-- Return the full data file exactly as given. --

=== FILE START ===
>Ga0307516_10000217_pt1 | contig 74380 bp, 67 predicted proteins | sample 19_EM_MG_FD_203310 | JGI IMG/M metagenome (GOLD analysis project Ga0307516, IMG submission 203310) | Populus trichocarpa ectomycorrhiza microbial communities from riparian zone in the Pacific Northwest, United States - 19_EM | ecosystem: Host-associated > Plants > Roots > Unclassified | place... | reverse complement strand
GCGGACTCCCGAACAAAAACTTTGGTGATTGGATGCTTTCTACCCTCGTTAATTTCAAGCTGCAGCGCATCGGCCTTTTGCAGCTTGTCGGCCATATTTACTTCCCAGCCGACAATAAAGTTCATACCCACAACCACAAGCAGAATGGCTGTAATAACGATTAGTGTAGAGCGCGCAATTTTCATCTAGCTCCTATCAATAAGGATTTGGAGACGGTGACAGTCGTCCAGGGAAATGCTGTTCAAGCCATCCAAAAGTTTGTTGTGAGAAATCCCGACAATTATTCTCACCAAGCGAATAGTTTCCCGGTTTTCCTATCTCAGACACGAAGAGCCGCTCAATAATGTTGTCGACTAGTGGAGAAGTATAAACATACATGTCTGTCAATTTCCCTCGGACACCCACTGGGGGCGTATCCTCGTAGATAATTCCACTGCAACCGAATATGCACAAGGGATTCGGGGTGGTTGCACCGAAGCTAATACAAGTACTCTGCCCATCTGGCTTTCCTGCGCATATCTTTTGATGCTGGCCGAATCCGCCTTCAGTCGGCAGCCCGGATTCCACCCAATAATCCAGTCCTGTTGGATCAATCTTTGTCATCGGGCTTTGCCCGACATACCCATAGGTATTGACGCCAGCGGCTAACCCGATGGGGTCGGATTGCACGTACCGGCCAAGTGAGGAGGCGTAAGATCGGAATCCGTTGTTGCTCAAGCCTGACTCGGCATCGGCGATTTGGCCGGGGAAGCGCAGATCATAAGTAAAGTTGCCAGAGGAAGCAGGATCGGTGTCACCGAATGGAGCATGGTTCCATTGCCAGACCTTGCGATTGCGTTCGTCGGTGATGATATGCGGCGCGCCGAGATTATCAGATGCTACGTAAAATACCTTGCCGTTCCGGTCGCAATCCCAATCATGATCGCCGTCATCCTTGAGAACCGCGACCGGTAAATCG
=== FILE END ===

>Ga0307516_10000217_pt1 | contig 74380 bp, 67 predicted proteins | sample 19_EM_MG_FD_203310 | JGI IMG/M metagenome (GOLD analysis project Ga0307516, IMG submission 203310) | Populus trichocarpa ectomycorrhiza microbial communities from riparian zone in the Pacific Northwest, United States - 19_EM | ecosystem: Host-associated > Plants > Roots > Unclassified | place... | reverse complement strand
GCGGACTCCCGAACAAAAACTTTGGTGATTGGATGCTTTCTACCCTCGTTAATTTCAAGCTGCAGCGCATCGGCCTTTTGCAGCTTGTCGGCCATATTTACTTCCCAGCCGACAATAAAGTTCATACCCACAACCACAAGCAGAATGGCTGTAATAACGATTAGTGTAGAGCGCGCAATTTTCATCTAGCTCCTATCAATAAGGATTTGGAGACGGTGACAGTCGTCCAGGGAAATGCTGTTCAAGCCATCCAAAAGTTTGTTGTGAGAAATCCCGACAATTATTCTCACCAAGCGAATAGTTTCCCGGTTTTCCTATCTCAGACACGAAGAGCCGCTCAATAATGTTGTCGACTAGTGGAGAAGTATAAACATACATGTCTGTCAATTTCCCTCGGACACCCACTGGGGGCGTATCCTCGTAGATAATTCCACTGCAACCGAATATGCACAAGGGATTCGGGGTGGTTGCACCGAAGCTAATACAAGTACTCTGCCCATCTGGCTTTCCTGCGCATATCTTTTGATGCTGGCCGAATCCGCCTTCAGTCGGCAGCCCGGATTCCACCCAATAATCCAGTCCTGTTGGATCAATCTTTGTCATCGGGCTTTGCCCGACATACCCATAGGTATTGACGCCAGCGGCTAACCCGATGGGGTCGGATTGCACGTACCGGCCAAGTGAGGAGGCGTAAGATCGGAATCCGTTGTTGCTCAAGCCTGACTCGGCATCGGCGATTTGGCCGGGGAAGCGCAGATCATAAGTAAAGTTGCCAGAGGAAGCAGGATCGGTGTCACCGAATGGAGCATGGTTCCATTGCCAGACCTTGCGATTGCGTTCGTCGGTGATGATATGCGGCGCGCCGAGATTATCAGATGCTACGTAAAATACCTTGCCGTTCCGGTCGCAATCCCAATCATGATCGCCGTCATCCTTGAGAACCGCGACCGGTAAATCG